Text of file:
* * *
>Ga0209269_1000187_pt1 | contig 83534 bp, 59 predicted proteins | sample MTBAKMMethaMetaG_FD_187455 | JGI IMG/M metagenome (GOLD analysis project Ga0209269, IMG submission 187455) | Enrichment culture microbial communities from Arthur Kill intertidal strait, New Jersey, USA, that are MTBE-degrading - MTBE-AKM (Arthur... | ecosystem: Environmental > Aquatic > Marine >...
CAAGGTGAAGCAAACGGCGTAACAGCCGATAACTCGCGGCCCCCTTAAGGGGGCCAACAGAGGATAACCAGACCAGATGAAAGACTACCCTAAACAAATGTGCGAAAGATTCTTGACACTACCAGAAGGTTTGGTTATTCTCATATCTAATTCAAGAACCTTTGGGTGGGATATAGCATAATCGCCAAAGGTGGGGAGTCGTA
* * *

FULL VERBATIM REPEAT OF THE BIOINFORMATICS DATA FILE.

>Ga0209269_1000187_pt1 | contig 83534 bp, 59 predicted proteins | sample MTBAKMMethaMetaG_FD_187455 | JGI IMG/M metagenome (GOLD analysis project Ga0209269, IMG submission 187455) | Enrichment culture microbial communities from Arthur Kill intertidal strait, New Jersey, USA, that are MTBE-degrading - MTBE-AKM (Arthur... | ecosystem: Environmental > Aquatic > Marine >...
CAAGGTGAAGCAAACGGCGTAACAGCCGATAACTCGCGGCCCCCTTAAGGGGGCCAACAGAGGATAACCAGACCAGATGAAAGACTACCCTAAACAAATGTGCGAAAGATTCTTGACACTACCAGAAGGTTTGGTTATTCTCATATCTAATTCAAGAACCTTTGGGTGGGATATAGCATAATCGCCAAAGGTGGGGAGTCGTA